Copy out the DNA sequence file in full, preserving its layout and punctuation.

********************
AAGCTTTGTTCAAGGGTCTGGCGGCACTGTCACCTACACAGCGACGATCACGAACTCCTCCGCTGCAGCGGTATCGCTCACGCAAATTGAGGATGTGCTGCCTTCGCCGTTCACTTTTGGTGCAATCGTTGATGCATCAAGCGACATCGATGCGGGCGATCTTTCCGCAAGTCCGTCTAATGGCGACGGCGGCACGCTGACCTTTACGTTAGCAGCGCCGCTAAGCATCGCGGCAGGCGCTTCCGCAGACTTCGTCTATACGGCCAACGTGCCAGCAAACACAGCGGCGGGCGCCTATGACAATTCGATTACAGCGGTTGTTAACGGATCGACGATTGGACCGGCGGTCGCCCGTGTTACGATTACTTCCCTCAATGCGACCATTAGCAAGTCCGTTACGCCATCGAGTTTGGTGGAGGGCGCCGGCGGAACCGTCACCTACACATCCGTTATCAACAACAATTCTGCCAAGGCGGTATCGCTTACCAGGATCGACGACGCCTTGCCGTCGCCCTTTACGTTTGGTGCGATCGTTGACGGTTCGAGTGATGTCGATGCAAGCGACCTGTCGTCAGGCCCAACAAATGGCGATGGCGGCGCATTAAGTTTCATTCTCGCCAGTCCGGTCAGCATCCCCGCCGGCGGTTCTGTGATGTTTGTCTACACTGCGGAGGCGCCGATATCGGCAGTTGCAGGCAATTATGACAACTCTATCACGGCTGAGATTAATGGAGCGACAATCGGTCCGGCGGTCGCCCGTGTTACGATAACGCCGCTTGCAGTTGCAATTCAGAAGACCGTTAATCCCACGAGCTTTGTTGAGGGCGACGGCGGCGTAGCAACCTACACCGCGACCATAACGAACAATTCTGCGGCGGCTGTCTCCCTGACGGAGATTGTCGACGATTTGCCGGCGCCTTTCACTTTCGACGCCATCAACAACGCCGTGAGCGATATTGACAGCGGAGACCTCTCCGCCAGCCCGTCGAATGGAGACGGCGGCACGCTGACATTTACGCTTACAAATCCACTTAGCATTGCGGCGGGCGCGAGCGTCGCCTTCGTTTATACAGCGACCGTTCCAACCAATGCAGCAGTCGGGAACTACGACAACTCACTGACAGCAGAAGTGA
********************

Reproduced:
AAGCTTTGTTCAAGGGTCTGGCGGCACTGTCACCTACACAGCGACGATCACGAACTCCTCCGCTGCAGCGGTATCGCTCACGCAAATTGAGGATGTGCTGCCTTCGCCGTTCACTTTTGGTGCAATCGTTGATGCATCAAGCGACATCGATGCGGGCGATCTTTCCGCAAGTCCGTCTAATGGCGACGGCGGCACGCTGACCTTTACGTTAGCAGCGCCGCTAAGCATCGCGGCAGGCGCTTCCGCAGACTTCGTCTATACGGCCAACGTGCCAGCAAACACAGCGGCGGGCGCCTATGACAATTCGATTACAGCGGTTGTTAACGGATCGACGATTGGACCGGCGGTCGCCCGTGTTACGATTACTTCCCTCAATGCGACCATTAGCAAGTCCGTTACGCCATCGAGTTTGGTGGAGGGCGCCGGCGGAACCGTCACCTACACATCCGTTATCAACAACAATTCTGCCAAGGCGGTATCGCTTACCAGGATCGACGACGCCTTGCCGTCGCCCTTTACGTTTGGTGCGATCGTTGACGGTTCGAGTGATGTCGATGCAAGCGACCTGTCGTCAGGCCCAACAAATGGCGATGGCGGCGCATTAAGTTTCATTCTCGCCAGTCCGGTCAGCATCCCCGCCGGCGGTTCTGTGATGTTTGTCTACACTGCGGAGGCGCCGATATCGGCAGTTGCAGGCAATTATGACAACTCTATCACGGCTGAGATTAATGGAGCGACAATCGGTCCGGCGGTCGCCCGTGTTACGATAACGCCGCTTGCAGTTGCAATTCAGAAGACCGTTAATCCCACGAGCTTTGTTGAGGGCGACGGCGGCGTAGCAACCTACACCGCGACCATAACGAACAATTCTGCGGCGGCTGTCTCCCTGACGGAGATTGTCGACGATTTGCCGGCGCCTTTCACTTTCGACGCCATCAACAACGCCGTGAGCGATATTGACAGCGGAGACCTCTCCGCCAGCCCGTCGAATGGAGACGGCGGCACGCTGACATTTACGCTTACAAATCCACTTAGCATTGCGGCGGGCGCGAGCGTCGCCTTCGTTTATACAGCGACCGTTCCAACCAATGCAGCAGTCGGGAACTACGACAACTCACTGACAGCAGAAGTGA